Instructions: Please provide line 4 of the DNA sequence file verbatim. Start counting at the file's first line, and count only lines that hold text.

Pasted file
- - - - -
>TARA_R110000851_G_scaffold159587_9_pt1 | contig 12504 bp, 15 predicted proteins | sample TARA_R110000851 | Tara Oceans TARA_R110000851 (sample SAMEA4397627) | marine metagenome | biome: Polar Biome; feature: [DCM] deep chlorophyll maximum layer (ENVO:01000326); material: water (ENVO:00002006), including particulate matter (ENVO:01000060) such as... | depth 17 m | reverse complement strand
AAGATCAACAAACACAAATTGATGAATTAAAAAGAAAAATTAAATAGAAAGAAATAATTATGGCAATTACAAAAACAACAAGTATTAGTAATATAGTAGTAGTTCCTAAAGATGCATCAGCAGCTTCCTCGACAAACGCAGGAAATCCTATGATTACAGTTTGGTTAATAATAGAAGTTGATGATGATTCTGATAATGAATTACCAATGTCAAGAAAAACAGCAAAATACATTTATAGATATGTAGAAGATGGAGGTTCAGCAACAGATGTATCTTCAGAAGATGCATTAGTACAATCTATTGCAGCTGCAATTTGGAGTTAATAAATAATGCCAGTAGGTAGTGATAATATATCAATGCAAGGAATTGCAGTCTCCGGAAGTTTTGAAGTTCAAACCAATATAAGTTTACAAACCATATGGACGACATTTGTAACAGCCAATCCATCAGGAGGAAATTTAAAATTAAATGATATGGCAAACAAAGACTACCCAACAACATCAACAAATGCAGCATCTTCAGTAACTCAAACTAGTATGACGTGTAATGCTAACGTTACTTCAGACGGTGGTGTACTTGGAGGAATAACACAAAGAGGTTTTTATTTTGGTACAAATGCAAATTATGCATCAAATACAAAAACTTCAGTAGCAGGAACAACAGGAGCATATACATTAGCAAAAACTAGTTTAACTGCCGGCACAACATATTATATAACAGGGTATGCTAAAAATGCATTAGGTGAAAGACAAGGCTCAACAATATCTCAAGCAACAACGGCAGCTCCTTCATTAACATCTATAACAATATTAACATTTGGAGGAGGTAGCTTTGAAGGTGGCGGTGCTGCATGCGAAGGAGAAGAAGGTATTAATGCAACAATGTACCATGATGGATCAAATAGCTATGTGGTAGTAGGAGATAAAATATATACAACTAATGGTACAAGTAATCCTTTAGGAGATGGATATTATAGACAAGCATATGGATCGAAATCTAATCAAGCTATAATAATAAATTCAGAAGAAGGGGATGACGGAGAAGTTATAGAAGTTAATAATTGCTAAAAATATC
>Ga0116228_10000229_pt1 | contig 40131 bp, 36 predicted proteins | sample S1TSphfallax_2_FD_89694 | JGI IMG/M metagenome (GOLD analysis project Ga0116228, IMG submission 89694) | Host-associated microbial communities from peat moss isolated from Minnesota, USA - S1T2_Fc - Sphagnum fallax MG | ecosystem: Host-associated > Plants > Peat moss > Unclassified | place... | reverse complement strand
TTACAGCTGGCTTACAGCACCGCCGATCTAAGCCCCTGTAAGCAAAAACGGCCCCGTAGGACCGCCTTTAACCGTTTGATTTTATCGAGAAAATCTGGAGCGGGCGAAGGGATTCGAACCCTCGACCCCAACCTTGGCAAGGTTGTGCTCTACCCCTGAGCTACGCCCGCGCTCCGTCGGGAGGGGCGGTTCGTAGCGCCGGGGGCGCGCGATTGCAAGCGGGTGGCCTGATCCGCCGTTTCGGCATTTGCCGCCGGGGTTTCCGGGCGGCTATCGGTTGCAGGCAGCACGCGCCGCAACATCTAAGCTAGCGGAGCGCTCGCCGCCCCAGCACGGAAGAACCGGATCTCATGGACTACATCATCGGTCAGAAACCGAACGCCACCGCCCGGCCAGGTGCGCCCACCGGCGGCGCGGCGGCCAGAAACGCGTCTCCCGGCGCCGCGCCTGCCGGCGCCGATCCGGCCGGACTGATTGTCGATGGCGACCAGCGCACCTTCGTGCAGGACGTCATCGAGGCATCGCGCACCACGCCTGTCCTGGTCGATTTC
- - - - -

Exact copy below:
TTACAGCTGGCTTACAGCACCGCCGATCTAAGCCCCTGTAAGCAAAAACGGCCCCGTAGGACCGCCTTTAACCGTTTGATTTTATCGAGAAAATCTGGAGCGGGCGAAGGGATTCGAACCCTCGACCCCAACCTTGGCAAGGTTGTGCTCTACCCCTGAGCTACGCCCGCGCTCCGTCGGGAGGGGCGGTTCGTAGCGCCGGGGGCGCGCGATTGCAAGCGGGTGGCCTGATCCGCCGTTTCGGCATTTGCCGCCGGGGTTTCCGGGCGGCTATCGGTTGCAGGCAGCACGCGCCGCAACATCTAAGCTAGCGGAGCGCTCGCCGCCCCAGCACGGAAGAACCGGATCTCATGGACTACATCATCGGTCAGAAACCGAACGCCACCGCCCGGCCAGGTGCGCCCACCGGCGGCGCGGCGGCCAGAAACGCGTCTCCCGGCGCCGCGCCTGCCGGCGCCGATCCGGCCGGACTGATTGTCGATGGCGACCAGCGCACCTTCGTGCAGGACGTCATCGAGGCATCGCGCACCACGCCTGTCCTGGTCGATTTC